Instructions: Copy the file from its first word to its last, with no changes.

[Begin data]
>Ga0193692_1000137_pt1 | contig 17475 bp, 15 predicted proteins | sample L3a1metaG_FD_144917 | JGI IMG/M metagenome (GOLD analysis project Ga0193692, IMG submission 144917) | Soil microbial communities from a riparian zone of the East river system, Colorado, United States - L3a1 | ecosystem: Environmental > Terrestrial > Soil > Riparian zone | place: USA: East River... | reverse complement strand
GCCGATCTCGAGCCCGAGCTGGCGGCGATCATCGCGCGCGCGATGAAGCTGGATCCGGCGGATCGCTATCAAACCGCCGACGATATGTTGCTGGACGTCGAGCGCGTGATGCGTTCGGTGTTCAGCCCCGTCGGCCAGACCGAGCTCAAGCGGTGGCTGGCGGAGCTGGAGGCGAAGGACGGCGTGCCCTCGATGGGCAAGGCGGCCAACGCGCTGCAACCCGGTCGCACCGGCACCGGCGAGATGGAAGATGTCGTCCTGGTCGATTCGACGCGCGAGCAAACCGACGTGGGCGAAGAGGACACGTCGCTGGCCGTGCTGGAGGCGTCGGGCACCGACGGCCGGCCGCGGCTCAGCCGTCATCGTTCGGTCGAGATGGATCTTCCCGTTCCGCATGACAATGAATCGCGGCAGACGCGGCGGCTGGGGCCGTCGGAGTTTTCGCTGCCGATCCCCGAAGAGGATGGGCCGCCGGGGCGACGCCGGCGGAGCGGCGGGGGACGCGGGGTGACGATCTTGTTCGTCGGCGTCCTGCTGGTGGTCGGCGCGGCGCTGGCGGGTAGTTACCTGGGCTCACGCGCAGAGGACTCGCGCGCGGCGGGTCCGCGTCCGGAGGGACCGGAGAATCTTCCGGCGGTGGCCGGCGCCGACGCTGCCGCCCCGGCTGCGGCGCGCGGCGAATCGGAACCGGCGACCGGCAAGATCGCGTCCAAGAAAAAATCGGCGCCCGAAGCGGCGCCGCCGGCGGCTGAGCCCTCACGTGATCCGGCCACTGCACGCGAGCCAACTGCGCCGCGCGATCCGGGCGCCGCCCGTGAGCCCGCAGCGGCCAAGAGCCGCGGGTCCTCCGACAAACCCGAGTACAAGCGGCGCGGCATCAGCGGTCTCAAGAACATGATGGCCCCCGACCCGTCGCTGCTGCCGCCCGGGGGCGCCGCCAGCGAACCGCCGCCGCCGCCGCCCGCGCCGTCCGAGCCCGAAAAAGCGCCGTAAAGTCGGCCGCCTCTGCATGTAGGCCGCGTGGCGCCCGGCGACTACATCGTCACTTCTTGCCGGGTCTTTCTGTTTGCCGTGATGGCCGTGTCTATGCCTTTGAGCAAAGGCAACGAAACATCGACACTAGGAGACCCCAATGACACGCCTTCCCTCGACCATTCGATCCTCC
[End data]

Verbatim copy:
>Ga0193692_1000137_pt1 | contig 17475 bp, 15 predicted proteins | sample L3a1metaG_FD_144917 | JGI IMG/M metagenome (GOLD analysis project Ga0193692, IMG submission 144917) | Soil microbial communities from a riparian zone of the East river system, Colorado, United States - L3a1 | ecosystem: Environmental > Terrestrial > Soil > Riparian zone | place: USA: East River... | reverse complement strand
GCCGATCTCGAGCCCGAGCTGGCGGCGATCATCGCGCGCGCGATGAAGCTGGATCCGGCGGATCGCTATCAAACCGCCGACGATATGTTGCTGGACGTCGAGCGCGTGATGCGTTCGGTGTTCAGCCCCGTCGGCCAGACCGAGCTCAAGCGGTGGCTGGCGGAGCTGGAGGCGAAGGACGGCGTGCCCTCGATGGGCAAGGCGGCCAACGCGCTGCAACCCGGTCGCACCGGCACCGGCGAGATGGAAGATGTCGTCCTGGTCGATTCGACGCGCGAGCAAACCGACGTGGGCGAAGAGGACACGTCGCTGGCCGTGCTGGAGGCGTCGGGCACCGACGGCCGGCCGCGGCTCAGCCGTCATCGTTCGGTCGAGATGGATCTTCCCGTTCCGCATGACAATGAATCGCGGCAGACGCGGCGGCTGGGGCCGTCGGAGTTTTCGCTGCCGATCCCCGAAGAGGATGGGCCGCCGGGGCGACGCCGGCGGAGCGGCGGGGGACGCGGGGTGACGATCTTGTTCGTCGGCGTCCTGCTGGTGGTCGGCGCGGCGCTGGCGGGTAGTTACCTGGGCTCACGCGCAGAGGACTCGCGCGCGGCGGGTCCGCGTCCGGAGGGACCGGAGAATCTTCCGGCGGTGGCCGGCGCCGACGCTGCCGCCCCGGCTGCGGCGCGCGGCGAATCGGAACCGGCGACCGGCAAGATCGCGTCCAAGAAAAAATCGGCGCCCGAAGCGGCGCCGCCGGCGGCTGAGCCCTCACGTGATCCGGCCACTGCACGCGAGCCAACTGCGCCGCGCGATCCGGGCGCCGCCCGTGAGCCCGCAGCGGCCAAGAGCCGCGGGTCCTCCGACAAACCCGAGTACAAGCGGCGCGGCATCAGCGGTCTCAAGAACATGATGGCCCCCGACCCGTCGCTGCTGCCGCCCGGGGGCGCCGCCAGCGAACCGCCGCCGCCGCCGCCCGCGCCGTCCGAGCCCGAAAAAGCGCCGTAAAGTCGGCCGCCTCTGCATGTAGGCCGCGTGGCGCCCGGCGACTACATCGTCACTTCTTGCCGGGTCTTTCTGTTTGCCGTGATGGCCGTGTCTATGCCTTTGAGCAAAGGCAACGAAACATCGACACTAGGAGACCCCAATGACACGCCTTCCCTCGACCATTCGATCCTCC